At Kentucky Youth Advocates, our vision is to make Kentucky the best place to be young. However, the traumatic experiences of young people who have a parent incarcerated are all too often overlooked or misunderstood. Whether they live with their other parent at home or with a kinship or fictive kin caregiver, the adults in a young person’s life can play a role in supporting their ability to weather the hardships that come with parental incarceration and nurturing their ability to thrive.

This experience can bring unique challenges for young people and their families, often with little formal support, so Kentucky Youth Advocates, with support from the Kentucky Social Welfare Foundation, connected with dozens of people with firsthand experience through interviews, focus groups, and surveys to better understand the challenges and opportunities for young people impacted by parental incarceration. With the support of incredible partners and justice advocates across the state, we received invaluable insight from kinship caregivers, young people, and people who are formerly incarcerated to include in a new guide that we hope will help normalize their experiences and provide tangible tips and suggestions for the adults in their lives about how to better support them.

The Guide for Supporting Children Who Have a Parent Incarcerated is not intended to be a definitive or exhaustive resource. Instead, it is a quick, approachable document that has easy-to-use tips, suggestions, and statewide resources that adults, both incarcerated and not, can use.

Here are a couple of things you can do to support young people and their families who are impacted by incarceration:

  1. Validate and normalize. A formerly incarcerated parent talked about the importance of normalizing the trauma of incarceration. It’s challenging for everyone involved and there is no right or wrong way to respond to it.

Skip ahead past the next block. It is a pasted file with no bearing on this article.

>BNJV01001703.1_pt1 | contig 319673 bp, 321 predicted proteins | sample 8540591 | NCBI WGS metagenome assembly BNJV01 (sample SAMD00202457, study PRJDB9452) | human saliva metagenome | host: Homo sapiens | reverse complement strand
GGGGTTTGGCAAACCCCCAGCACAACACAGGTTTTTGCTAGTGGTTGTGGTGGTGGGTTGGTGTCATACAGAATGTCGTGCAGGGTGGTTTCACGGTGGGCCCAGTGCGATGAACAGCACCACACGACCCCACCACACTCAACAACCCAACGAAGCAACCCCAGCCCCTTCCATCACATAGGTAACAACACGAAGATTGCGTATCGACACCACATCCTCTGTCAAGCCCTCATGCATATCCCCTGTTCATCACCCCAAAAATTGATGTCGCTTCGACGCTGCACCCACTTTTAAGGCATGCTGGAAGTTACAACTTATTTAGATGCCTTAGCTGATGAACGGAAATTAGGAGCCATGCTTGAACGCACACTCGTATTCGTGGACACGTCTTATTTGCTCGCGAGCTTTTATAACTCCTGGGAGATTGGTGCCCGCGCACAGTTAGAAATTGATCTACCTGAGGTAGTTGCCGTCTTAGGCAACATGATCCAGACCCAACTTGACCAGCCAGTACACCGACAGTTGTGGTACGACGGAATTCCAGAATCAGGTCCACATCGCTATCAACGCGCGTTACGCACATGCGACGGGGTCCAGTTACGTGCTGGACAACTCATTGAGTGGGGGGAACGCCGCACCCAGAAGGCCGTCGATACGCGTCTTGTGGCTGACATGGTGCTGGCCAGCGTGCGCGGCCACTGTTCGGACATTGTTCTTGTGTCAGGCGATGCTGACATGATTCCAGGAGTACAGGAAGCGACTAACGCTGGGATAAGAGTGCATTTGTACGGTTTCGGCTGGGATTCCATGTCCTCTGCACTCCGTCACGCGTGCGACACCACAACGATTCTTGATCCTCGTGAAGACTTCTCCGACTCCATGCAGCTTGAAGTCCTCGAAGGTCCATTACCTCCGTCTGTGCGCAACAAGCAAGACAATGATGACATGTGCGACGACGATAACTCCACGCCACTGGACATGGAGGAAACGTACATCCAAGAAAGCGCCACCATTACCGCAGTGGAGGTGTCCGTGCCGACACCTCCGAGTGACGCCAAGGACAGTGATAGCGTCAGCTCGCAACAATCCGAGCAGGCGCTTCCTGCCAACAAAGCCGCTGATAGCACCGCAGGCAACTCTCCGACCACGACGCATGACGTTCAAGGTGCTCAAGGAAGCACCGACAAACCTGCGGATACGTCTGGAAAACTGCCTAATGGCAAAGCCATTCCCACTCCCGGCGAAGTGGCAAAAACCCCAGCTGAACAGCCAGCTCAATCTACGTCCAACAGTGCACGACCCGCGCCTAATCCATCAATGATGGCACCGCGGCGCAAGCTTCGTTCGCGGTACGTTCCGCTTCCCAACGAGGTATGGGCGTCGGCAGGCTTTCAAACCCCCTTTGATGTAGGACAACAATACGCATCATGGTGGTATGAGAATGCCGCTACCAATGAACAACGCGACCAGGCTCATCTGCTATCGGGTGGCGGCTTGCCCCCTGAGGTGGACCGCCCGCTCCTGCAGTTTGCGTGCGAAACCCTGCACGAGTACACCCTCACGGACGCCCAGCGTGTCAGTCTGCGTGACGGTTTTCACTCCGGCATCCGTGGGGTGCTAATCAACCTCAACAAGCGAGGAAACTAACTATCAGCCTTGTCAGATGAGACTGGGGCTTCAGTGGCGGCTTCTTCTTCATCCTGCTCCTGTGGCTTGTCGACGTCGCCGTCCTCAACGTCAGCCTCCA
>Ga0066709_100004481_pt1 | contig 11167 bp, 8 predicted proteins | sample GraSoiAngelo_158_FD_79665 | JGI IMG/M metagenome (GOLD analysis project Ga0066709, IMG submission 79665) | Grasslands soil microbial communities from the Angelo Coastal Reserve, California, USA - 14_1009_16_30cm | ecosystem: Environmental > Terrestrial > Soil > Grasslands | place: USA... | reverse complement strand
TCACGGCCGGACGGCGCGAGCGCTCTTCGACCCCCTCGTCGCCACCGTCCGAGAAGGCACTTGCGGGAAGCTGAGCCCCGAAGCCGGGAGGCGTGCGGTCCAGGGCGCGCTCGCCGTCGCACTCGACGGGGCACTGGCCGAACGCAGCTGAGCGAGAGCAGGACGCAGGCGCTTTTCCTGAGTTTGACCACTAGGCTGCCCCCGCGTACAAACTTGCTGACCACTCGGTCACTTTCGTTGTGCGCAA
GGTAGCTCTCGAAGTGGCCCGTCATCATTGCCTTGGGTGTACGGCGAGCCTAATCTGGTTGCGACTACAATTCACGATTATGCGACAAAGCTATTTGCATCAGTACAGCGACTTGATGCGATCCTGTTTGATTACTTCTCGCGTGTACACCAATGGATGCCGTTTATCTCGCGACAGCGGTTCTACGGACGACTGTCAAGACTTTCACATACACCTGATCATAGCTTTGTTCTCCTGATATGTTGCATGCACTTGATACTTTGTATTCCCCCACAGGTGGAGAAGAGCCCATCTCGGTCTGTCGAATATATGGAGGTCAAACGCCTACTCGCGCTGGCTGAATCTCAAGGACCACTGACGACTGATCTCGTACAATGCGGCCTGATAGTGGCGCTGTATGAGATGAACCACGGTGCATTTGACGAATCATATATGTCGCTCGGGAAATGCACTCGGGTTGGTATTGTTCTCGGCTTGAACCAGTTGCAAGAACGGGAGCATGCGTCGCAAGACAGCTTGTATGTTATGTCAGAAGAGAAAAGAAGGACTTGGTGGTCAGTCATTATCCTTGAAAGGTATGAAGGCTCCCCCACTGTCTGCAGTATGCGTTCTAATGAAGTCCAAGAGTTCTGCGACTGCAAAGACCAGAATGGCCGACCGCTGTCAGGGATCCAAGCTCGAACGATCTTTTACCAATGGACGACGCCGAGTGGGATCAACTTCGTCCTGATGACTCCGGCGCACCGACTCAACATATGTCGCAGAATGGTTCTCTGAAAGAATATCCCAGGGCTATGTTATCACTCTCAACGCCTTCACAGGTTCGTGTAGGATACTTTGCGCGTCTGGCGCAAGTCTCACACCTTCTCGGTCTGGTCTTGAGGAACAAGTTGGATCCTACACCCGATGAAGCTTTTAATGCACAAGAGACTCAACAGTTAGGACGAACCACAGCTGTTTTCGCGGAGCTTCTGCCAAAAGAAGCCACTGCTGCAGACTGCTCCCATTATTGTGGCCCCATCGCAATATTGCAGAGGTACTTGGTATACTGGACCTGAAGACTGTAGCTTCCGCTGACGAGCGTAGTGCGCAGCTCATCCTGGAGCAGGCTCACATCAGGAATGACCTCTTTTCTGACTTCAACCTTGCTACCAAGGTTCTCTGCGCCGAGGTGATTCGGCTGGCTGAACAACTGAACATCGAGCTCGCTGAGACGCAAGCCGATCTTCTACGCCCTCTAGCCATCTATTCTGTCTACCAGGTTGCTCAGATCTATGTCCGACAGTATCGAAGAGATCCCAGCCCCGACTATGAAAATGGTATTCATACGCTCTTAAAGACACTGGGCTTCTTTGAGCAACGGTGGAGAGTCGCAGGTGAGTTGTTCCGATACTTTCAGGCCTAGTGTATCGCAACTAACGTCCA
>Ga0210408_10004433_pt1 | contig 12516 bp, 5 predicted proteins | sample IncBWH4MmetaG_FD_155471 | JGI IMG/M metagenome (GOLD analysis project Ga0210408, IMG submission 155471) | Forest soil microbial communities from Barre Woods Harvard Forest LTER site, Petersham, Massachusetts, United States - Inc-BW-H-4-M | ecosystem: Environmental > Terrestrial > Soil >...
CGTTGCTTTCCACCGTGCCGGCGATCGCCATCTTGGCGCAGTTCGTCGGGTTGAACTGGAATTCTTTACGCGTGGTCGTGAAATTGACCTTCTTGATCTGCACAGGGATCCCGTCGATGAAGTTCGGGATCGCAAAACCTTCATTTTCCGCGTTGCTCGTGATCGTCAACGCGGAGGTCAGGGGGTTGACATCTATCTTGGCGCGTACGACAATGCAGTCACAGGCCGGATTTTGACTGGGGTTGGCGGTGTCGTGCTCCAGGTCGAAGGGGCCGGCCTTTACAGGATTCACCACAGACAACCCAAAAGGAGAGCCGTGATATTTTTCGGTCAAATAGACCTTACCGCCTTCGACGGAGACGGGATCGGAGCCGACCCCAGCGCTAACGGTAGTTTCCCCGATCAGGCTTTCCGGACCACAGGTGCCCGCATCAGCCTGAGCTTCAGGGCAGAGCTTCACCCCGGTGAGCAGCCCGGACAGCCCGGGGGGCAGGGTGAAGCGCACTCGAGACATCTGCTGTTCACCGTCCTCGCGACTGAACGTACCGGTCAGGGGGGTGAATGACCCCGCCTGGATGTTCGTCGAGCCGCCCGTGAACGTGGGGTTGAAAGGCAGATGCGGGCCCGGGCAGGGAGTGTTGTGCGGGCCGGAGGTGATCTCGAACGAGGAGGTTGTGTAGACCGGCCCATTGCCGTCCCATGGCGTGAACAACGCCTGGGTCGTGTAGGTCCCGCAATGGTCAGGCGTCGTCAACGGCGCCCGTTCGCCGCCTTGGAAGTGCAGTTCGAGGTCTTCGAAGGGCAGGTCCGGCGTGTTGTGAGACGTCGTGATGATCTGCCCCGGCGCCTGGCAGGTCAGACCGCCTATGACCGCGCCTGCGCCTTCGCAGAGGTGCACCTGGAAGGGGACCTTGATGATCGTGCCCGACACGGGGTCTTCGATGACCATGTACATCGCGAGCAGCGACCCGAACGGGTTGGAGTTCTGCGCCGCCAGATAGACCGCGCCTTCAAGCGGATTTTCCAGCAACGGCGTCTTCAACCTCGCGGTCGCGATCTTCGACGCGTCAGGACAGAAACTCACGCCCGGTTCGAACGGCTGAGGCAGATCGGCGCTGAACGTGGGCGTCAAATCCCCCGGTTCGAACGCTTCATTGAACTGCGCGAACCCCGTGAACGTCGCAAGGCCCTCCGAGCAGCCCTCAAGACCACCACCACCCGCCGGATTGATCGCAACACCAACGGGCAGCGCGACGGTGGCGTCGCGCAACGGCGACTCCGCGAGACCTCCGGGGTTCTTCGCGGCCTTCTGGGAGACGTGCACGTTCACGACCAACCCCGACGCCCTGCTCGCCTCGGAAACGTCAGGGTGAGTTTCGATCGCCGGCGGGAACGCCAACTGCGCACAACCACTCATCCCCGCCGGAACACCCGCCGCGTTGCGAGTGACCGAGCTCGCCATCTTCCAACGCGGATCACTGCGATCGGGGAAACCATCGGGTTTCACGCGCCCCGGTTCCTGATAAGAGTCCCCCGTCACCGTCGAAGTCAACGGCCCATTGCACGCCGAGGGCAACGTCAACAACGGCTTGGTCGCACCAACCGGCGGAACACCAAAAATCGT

2. Be supportive. Oftentimes young people don’t know how to verbalize their feelings, or they don’t want to share with others. If they seem angry, sad, frustrated, or withdrawn, taking the time to figure out why is a great way to show that you care and can be an important step towards supporting them.
  3. Share resources. Whether you interact with young people regularly, work in corrections, or are an advocate for young people and their families, consider sharing this resource widely. More than one in ten young people have been separated from a parent due to incarceration in Kentucky, which means that most of us know someone who has been personally affected. Sharing this resource not only raises awareness about this issue, but it also creates opportunities to talk about the importance of supporting these young people and the best ways to do it.

Download the ‘Guide for Supporting Children Who Have a Parent Incarcerate’ PDF here. Find the printable format of the guide here. Read the press release launching the new guide here.

Learn more about Kentucky Youth Advocates’ ongoing partnership with the Kentucky Social Welfare Foundation.

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